STOP! Don’t hit that “BUY NOW” button until you give this some serious thought!
Woodworking as a hobby can be very expensive, believe me I know! Unless you have unlimited financial resources, you need to exercise some major control over your buying impulses.
This Blog Post is intended for the hobby woodworker and not at all for the woodworking professional, cabinet builder, contractor or anyone who makes their living using the tools that the rest of us lust over. I am only addressing those who do woodworking for fun and mostly make things for themselves and their family, even though they might aspire to take it to a higher level later.
The woodworking world bombards you with constant messaging to buy, buy, buy! It is everywhere and impossible to ignore - magazine ads, ads run before you can watch a ”How To” Youtube video, tools used by your favorite woodworking content creator, emails by the hundreds telling you about special promotions at Rockler, Lee Valley, Woodcraft and Amazon. Heck, you can order it today and maybe be opening the Amazon Prime package with your new tool tomorrow! But if your credit card bill was due tomorrow, could you pay100% of what you owe?
Unless you were lucky enough to inherit a bunch of money from your old spinster Aunt Betty, who you somehow convinced that you were a deserving beneficiary of her fortune, you need to be very, very careful about answering the siren's song of tool purchasing seduction. Ending up with substantial credit card debt and overall financial problems can ruin your life. Financial problems lead to more divorces than infidelity (I just made that up - I have no idea if it is true, but it sounds good). Having that Jet 22 inch drum sander in the garage does you no damn good if the bank takes your garage along with the rest of the house in foreclosure or if your spouse’s divorce attorney is smart enough to know they can raise a lot of cash by selling your toys.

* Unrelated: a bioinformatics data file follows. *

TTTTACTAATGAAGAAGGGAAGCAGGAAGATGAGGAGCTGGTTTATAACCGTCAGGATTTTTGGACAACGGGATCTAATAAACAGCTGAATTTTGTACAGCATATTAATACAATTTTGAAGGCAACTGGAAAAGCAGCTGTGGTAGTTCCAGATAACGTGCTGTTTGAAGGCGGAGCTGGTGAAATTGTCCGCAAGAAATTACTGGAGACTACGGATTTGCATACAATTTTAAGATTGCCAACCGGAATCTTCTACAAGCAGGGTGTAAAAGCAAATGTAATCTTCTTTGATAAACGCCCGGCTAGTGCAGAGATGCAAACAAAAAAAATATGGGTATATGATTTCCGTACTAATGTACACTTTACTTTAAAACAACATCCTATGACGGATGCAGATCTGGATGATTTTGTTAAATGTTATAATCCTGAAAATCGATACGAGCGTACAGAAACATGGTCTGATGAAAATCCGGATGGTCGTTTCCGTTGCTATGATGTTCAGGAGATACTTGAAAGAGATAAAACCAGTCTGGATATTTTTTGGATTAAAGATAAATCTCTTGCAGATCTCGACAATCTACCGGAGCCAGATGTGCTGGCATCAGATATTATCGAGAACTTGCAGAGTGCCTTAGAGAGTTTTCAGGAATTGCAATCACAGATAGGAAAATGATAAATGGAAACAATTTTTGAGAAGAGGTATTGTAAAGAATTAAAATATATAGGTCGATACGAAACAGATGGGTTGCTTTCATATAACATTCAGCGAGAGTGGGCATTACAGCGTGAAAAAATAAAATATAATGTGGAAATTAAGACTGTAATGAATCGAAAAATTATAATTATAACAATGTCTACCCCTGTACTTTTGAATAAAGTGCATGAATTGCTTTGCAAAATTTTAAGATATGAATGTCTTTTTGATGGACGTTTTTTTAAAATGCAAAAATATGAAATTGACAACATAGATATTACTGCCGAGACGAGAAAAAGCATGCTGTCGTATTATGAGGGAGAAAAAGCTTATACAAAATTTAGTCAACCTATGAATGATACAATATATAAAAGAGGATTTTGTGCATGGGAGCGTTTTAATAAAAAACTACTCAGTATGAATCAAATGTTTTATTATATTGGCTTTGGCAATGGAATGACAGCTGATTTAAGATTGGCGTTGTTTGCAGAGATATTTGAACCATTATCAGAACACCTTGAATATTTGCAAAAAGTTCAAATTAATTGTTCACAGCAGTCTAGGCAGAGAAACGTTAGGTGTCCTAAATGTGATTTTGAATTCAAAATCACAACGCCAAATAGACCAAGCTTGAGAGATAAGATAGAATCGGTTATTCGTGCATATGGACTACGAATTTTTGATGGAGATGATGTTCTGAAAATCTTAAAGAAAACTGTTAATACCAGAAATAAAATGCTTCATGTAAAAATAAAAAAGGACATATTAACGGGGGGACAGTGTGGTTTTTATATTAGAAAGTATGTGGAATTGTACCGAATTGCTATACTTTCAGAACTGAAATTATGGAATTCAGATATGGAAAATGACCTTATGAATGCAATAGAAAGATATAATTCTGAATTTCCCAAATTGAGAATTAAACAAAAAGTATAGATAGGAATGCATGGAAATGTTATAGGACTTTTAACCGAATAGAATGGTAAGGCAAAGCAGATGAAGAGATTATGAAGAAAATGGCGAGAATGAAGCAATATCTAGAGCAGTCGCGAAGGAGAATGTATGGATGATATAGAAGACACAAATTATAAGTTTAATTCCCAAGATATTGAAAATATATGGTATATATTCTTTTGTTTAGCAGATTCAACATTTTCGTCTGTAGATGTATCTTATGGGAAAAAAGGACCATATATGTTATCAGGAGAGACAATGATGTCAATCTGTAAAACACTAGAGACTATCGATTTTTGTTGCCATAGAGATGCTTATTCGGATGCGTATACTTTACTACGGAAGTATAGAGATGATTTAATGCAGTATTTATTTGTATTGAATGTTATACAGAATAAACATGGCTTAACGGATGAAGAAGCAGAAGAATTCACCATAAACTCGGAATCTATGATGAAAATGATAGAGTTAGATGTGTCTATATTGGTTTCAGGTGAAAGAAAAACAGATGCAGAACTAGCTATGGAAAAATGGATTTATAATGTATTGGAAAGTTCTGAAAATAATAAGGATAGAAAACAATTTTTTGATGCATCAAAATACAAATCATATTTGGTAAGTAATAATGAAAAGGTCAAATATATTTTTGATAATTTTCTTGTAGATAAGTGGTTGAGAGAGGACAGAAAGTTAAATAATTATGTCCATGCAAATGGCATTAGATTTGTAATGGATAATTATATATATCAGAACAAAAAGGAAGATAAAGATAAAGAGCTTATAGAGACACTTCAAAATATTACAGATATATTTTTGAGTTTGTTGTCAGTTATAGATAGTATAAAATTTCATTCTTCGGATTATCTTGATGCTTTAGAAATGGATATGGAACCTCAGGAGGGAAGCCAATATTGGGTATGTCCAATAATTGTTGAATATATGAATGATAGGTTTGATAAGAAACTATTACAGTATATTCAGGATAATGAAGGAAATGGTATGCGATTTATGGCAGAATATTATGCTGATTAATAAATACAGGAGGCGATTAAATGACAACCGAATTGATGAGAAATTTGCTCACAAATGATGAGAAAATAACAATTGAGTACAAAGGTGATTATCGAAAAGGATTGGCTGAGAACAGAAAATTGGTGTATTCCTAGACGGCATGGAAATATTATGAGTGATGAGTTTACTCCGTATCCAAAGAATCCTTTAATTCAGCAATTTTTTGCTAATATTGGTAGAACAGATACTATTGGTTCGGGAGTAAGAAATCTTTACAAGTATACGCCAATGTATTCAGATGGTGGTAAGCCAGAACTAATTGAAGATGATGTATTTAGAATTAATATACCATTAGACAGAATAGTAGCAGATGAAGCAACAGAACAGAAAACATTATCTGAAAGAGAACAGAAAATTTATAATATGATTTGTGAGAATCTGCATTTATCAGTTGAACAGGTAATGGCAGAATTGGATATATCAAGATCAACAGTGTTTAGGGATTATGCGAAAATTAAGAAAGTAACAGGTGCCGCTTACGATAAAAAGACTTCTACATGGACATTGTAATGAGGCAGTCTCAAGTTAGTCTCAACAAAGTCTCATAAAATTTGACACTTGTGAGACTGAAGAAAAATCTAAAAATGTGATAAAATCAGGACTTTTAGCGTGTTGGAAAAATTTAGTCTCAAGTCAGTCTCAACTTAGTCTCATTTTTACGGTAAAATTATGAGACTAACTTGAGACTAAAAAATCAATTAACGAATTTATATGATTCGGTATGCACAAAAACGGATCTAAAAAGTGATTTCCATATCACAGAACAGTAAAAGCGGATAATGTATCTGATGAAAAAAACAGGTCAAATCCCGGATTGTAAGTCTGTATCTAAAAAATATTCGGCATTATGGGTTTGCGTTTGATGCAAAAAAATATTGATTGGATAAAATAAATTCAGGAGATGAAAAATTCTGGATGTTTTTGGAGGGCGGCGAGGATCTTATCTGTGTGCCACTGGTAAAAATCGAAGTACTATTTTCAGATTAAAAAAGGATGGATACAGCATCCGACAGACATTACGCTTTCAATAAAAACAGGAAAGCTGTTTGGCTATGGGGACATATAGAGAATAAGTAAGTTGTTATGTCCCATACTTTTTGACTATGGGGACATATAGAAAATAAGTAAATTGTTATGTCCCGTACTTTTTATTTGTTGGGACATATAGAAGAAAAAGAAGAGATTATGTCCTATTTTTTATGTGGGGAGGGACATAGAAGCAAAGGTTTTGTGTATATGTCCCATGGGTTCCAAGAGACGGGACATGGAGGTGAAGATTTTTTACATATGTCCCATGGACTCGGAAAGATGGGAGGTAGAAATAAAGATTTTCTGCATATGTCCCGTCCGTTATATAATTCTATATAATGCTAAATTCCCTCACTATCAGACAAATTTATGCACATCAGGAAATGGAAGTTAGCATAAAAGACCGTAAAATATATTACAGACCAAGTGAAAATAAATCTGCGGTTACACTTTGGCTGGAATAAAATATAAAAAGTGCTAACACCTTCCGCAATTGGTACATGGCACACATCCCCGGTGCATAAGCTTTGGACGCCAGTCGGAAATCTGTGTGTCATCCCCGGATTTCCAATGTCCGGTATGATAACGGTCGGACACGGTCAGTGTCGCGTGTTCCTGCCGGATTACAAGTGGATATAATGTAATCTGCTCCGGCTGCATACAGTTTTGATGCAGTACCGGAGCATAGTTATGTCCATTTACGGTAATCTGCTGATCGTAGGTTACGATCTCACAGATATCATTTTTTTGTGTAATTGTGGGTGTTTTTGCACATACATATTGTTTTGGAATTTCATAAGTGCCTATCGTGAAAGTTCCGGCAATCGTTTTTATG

So, what do you do to keep these tool buying, destructive urges of your hobby under control? What do you do? They say wisdom comes with age and Lord knows I have a lot of age, so let me see if I might impart some basic wisdom. Heck, you already know what I am about to tell you is true, but you have been trying to ignore it until you buy “just one more tool toy“ that you have convinced yourself you absolutely must have or your woodworking will grind to a halt somehow.
Get realistic, Sparky! Use your intelligence. It is an easy formula..... are you ready to the secret? Are you? Here it is: "What goes out the door in spending MUST NOT EXCEED what comes in the door in earnings (salary, self-employment income, disability income, whatever)!. It is as simple as that. Does that mean you cannot spend money on you passionate hobby? Not in the least, just means you need to be sure you are allocating some of your income to save for emergencies, save for retirement, save for periods when you might be laid off or too ill to work, save for those dang car repairs you were not anticipating. If you are doing that, then, yes, go ahead and allocate a certain amount each month to the tool acquisition fund.